Clostridium Case Study Solution

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A 35-year-old Caucasian male came to the hospital by Life-Flight after sustaining a compound fracture to the left leg below the knee. Upon the paramedic’s arrival, the patient explained that he was hiking and fell down a hill, injuring his left leg in the process. The patient wrapped the leg with a shirt in an attempt to stop the bleeding, and also to stabilize the fracture. According to the patient, he began to have intense pain at the site of injury hours after the incident (Pietrangelo, 2012). Additionally, after the injury he suffered from a rapid heart rate, severe swelling and pale skin (Pietrangelo, 2012). The day after the injury, the patient explained that the wound developed small bubbles under the skin (Pietrangelo, 2012). According …show more content…
The physical examination of the injury positively matched various symptoms of gas gangrene. The blisters under the skin indicate the buildup of hydrogen and carbon dioxide gas from death of the tissue (Gas Gangrene, 2015). The high fever came from the bacterial infection caused by Clostridium, which killed the surrounding tissue and causing severe pain for patient and also blackening of the skin. The blood sample supported the diagnosis due to the blood containing the bacterium Clostridium. This indicates that the disease has spread to the blood and that Clostridium is bacteria causing the illness (Gas Gangrene, 2015). Clostridium is an anaerobic, and Gram-positive which is found in soil, water and gastrointestinal tract of humans and animals (Ho, 2015). As a result of the patient falling down the hill and in the process receiving a compound fracture and contaminating the laceration with soil, is how the patient presumably contracted the gas gangrene …show more content…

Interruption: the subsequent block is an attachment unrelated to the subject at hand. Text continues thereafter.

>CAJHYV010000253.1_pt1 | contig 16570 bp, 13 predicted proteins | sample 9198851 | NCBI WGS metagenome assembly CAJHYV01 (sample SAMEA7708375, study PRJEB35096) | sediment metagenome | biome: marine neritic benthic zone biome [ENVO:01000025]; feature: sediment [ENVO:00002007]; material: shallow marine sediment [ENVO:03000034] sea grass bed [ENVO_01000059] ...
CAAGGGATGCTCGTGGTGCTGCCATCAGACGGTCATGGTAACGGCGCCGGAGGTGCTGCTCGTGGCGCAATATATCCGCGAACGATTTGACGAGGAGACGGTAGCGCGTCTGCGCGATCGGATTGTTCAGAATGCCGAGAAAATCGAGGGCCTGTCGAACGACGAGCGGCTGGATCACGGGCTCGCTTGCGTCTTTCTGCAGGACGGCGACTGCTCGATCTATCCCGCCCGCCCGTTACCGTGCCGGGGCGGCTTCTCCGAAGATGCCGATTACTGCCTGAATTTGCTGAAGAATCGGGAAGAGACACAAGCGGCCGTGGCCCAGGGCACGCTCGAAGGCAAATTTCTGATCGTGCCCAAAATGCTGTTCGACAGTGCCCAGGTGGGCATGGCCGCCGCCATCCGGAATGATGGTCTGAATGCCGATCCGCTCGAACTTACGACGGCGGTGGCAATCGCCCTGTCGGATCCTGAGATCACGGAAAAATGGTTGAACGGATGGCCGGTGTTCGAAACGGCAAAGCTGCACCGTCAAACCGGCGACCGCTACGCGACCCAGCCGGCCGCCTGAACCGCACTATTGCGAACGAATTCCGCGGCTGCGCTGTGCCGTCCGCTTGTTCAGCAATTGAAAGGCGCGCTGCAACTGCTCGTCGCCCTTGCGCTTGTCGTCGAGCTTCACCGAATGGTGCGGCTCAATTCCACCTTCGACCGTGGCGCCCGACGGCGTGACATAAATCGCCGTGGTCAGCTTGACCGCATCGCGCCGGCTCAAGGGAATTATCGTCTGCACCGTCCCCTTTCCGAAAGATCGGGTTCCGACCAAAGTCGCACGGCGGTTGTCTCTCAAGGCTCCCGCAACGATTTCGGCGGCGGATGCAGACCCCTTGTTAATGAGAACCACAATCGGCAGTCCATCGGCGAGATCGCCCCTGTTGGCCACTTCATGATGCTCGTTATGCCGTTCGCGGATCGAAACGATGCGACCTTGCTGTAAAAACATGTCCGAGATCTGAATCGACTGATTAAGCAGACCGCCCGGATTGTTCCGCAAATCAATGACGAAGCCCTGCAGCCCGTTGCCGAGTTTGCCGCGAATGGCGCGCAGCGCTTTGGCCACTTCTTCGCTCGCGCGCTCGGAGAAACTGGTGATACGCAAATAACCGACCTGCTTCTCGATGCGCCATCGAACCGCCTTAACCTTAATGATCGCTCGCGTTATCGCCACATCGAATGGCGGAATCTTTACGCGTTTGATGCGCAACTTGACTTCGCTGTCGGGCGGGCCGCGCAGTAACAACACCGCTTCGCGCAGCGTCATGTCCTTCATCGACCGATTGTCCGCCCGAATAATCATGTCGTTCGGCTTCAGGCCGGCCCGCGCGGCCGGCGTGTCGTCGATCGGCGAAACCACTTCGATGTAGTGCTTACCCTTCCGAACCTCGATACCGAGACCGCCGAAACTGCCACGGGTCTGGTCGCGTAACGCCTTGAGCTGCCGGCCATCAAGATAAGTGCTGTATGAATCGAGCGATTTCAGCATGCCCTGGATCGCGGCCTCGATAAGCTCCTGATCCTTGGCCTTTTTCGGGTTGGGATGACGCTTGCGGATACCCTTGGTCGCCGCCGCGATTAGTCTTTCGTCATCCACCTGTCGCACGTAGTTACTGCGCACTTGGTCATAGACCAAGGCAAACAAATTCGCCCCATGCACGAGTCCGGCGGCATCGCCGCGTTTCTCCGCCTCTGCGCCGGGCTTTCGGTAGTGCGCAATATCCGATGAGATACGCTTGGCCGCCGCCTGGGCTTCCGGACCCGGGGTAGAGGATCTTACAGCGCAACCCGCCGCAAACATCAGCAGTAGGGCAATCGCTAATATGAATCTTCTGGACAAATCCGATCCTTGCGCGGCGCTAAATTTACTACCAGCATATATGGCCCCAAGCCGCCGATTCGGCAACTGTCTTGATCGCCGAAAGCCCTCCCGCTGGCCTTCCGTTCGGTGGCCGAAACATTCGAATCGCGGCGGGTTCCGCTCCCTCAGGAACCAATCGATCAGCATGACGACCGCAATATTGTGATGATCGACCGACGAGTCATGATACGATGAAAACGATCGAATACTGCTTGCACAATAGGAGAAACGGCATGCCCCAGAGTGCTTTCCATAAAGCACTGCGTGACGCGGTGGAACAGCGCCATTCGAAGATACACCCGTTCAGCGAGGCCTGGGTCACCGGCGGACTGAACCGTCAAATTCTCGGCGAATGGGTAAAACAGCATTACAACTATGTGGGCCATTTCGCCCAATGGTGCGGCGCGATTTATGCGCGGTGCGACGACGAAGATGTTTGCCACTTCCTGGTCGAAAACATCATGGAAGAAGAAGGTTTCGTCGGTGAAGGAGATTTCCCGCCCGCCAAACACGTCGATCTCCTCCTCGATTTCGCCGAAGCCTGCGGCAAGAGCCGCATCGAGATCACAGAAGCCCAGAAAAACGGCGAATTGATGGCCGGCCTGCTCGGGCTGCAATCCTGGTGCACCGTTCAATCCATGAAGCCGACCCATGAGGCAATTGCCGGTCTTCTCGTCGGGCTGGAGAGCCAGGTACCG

This disease occurs when blood supply to the tissue is delayed by the wound, so the tissue becomes anaerobic, and the tissue begins to die (Pietrangelo, 2012). If the wound is contaminated with endospores of Clostridium, the wound will be infected with the disease known as gas gangrene. Gas gangrene is typically caused by improper cleaning of the wound, crushed tissue and deep lacerations. Common symptoms are swelling, redness, pain, blisters with foul-smelling drainage, dark red or black skin around injury and yellowing of the skin or jaundice (Pietrangelo, 2012). The amount of incidences reported of gas gangrene is about 3000 cases occur annually (Ho,

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